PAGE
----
But none of this should detract from the fact that this is a very solid piece of storytelling that anyone who, like me, spent misspent childhood summers in the woods building dens, lighting fires and getting pissed with their mates will quickly warm to. It hits more true notes than bum ones and is graced with a great script, fine cinematography and a splendidly intense cast.

It could be argued that SUMMER SCARS is essentially STAND BY ME-meets-A ROOM FOR ROMEO BRASS-meets-THE LAST HOUSE ON THE LEFT. And some will dismiss it as being so. Either that, or EDEN LAKE flipped on it's back. Others may be disappointed that it never builds into a blood-soaked horror show. But what shines through, especially on a second viewing, is that this is so much more by showing so much less.

Should this screener disc be indicative of the discs sold in stores come late September, the main menu page opens the disc in static manner. For there, there's an animated scene-selection menu allowing access to the main feature via 8 chapters.

Extras begin with an extremely valid commentary track from Richards and co-producer Sabina Sattar. Richards takes centre court and offers a wealth of revealing insights into what was at times an uneasy production.

From explaining the intentional misdirection of the stylish "yoof flick"-style opening titles to expanding on the religious undertones inherent in Peter's relationship with the kids, Richards proffers an abundance of riffs on ideas from the film, illustrating how much this is his concept despite it being Wilson's script.

Predictably Sattar and Richards are oozing with accolades for their young cast. And rightly so. Although there are some pregnant pauses, particularly in the latter half, this is an overall strong commentary track that enhances enjoyment of the film.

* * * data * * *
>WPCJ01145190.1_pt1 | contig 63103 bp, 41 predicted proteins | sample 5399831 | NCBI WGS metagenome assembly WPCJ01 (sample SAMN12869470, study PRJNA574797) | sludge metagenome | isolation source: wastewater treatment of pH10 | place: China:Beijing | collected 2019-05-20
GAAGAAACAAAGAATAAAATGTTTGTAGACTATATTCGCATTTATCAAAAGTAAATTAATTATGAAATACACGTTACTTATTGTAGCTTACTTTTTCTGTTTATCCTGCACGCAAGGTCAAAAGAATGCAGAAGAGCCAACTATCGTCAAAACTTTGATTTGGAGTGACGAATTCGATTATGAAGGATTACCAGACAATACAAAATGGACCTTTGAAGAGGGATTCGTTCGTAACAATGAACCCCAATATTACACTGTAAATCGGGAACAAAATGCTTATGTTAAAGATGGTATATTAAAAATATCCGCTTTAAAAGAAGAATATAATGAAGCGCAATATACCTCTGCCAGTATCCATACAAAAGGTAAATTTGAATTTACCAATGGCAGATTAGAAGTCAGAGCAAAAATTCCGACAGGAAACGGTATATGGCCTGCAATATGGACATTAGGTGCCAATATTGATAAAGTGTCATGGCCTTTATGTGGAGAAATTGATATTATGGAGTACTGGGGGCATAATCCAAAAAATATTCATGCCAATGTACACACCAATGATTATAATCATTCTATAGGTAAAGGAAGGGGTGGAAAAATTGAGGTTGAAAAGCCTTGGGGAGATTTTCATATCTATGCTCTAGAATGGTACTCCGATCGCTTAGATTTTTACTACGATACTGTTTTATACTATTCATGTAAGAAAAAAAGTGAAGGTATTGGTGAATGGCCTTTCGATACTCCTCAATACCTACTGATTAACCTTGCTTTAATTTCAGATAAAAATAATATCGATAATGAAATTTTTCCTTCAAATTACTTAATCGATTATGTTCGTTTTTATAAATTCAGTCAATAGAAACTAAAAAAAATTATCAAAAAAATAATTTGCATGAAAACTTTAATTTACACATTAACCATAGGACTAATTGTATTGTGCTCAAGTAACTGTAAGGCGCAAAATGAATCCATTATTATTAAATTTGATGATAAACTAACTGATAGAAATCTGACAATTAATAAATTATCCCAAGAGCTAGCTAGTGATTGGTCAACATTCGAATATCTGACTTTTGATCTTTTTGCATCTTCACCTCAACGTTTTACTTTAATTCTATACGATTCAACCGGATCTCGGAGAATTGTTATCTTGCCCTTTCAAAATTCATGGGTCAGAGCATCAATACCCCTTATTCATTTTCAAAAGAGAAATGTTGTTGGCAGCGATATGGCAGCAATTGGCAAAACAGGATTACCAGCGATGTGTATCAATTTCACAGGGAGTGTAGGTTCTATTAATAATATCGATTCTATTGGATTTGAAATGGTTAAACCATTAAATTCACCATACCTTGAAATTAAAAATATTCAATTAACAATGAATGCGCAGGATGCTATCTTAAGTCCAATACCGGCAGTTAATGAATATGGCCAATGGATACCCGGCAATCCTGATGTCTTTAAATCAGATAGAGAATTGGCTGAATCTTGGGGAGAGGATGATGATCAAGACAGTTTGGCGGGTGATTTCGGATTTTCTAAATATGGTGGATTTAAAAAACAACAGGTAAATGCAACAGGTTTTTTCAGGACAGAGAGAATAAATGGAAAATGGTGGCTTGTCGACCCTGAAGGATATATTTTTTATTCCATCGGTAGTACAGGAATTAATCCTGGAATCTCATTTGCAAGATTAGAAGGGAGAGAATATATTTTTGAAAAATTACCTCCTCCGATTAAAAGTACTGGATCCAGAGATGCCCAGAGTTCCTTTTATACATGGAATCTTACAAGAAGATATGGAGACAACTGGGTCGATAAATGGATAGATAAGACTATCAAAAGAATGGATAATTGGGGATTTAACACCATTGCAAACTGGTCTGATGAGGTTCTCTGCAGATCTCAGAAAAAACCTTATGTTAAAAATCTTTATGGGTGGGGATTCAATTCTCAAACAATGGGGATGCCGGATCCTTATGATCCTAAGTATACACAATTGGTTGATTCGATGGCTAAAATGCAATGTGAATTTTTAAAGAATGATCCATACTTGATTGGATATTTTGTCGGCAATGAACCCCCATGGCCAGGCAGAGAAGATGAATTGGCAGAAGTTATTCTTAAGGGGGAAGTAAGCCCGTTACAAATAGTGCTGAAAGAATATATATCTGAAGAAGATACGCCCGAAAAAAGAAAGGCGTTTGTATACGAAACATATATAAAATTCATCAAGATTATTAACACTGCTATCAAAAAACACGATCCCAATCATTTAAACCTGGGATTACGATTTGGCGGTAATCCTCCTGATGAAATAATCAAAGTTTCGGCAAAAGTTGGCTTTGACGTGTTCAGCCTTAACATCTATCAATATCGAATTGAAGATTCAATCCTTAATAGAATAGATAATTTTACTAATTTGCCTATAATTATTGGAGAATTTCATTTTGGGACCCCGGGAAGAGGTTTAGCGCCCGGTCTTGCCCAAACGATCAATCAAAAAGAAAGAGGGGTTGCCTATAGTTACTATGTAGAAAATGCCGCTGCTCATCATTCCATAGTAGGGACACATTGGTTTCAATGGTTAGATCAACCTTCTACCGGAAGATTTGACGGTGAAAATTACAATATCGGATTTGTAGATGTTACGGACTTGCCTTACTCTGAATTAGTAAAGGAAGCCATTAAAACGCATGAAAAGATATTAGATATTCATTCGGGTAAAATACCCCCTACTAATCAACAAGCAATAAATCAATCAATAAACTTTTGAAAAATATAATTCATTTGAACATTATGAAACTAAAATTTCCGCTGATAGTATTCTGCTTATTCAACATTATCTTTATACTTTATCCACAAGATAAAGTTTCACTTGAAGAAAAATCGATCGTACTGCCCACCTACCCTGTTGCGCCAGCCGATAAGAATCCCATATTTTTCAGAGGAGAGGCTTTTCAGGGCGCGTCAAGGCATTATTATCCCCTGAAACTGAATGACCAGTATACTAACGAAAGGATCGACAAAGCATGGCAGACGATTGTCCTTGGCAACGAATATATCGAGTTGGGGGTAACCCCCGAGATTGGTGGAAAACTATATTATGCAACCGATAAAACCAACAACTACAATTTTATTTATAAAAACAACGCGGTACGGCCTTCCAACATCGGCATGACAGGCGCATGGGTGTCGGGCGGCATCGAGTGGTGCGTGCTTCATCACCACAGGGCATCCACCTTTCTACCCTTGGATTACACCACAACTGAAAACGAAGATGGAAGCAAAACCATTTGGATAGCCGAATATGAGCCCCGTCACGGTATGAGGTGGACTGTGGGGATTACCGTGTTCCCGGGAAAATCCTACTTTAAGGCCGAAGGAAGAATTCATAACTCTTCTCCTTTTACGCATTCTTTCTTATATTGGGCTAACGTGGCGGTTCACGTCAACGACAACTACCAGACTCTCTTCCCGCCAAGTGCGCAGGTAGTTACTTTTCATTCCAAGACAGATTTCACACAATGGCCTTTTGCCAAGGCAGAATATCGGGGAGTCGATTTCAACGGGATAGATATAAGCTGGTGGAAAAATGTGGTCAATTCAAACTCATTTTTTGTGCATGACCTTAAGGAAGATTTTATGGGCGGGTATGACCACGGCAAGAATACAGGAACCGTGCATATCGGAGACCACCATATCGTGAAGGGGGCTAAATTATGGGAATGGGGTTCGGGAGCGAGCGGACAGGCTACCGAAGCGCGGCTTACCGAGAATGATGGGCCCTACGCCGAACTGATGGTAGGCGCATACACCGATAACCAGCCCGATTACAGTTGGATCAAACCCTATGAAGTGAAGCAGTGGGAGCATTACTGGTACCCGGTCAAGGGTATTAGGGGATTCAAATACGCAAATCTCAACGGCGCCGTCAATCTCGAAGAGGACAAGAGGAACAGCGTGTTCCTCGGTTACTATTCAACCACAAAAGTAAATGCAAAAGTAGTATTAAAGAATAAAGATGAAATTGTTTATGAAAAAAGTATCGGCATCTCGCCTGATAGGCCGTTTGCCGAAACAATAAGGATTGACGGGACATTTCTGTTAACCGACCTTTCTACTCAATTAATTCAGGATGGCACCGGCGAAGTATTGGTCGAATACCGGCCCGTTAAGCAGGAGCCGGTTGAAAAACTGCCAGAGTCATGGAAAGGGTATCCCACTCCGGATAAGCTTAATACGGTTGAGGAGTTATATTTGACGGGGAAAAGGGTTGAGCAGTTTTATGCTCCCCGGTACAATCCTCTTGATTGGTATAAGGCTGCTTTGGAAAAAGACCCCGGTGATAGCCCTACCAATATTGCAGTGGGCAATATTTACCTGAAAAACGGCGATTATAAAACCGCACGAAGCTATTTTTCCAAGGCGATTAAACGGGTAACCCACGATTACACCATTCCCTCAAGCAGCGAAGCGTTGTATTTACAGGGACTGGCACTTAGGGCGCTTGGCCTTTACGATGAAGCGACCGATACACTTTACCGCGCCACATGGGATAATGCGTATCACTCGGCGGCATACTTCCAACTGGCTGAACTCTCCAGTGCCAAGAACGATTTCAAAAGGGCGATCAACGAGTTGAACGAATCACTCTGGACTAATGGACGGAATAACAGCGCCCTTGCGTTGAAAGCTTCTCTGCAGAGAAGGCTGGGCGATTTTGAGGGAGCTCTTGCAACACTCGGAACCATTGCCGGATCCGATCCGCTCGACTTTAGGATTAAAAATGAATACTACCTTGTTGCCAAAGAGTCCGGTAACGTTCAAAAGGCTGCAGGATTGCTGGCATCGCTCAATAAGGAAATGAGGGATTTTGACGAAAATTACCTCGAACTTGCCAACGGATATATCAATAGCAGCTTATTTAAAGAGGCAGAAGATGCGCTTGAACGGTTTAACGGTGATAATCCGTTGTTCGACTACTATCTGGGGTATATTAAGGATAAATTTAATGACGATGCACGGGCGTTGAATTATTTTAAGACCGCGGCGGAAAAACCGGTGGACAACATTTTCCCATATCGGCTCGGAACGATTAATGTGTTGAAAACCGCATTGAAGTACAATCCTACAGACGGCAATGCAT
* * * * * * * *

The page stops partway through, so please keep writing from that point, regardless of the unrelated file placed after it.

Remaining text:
Next up is a very polished, slick 30-minute Making Of documentary. Including on-screen contributions from all main cast and crew members, this also offers a good amount of interesting behind-the-scenes footage and again heightens appreciation of the end product.

A 2-minute trailer is good but doesn't truly do the film justice.

Then we have PIRATES, an engagingly direct short film shot by Richards in 1987. Running 25 minutes in length, it's a lightweight but enjoyable yarn concerning three teenaged lads who begin working for the bullying Morgan (William Vaughan). When the boys discover Morgan is dealing in pirate videos, they set about ruining his mini-empire. Some may remember this from it's late-night screening on UK TV many moons ago.

A low-key rites of passage tale that lightly touches on the transition from childhood to becoming an adult, the inclusion of PIRATES on this disc is relevant and welcome.

Finally, DVD ROM added content provides access to the original script and press pack.

SUMMER SCARS is an interesting, polished and tense film that builds on fine performances and canny observations rather than explosive set-pieces. It may not register enough on the action front to qualify in some people's eyes as a thriller, but if you enjoy restrained slow-burners that constantly threaten to explode - even if they actually don't - then you'll find much to appreciate here.

Worth seeing for its clued-up script, an excellent cast of young hopefuls and impressive leaps forward for both Howarth and Richards - who, from this, could become the genre's answer to Shane Meadows.

Review by Stu Willis

Released by Soda Pictures
Region 2 - PAL
Rated 18
Extras :
see main review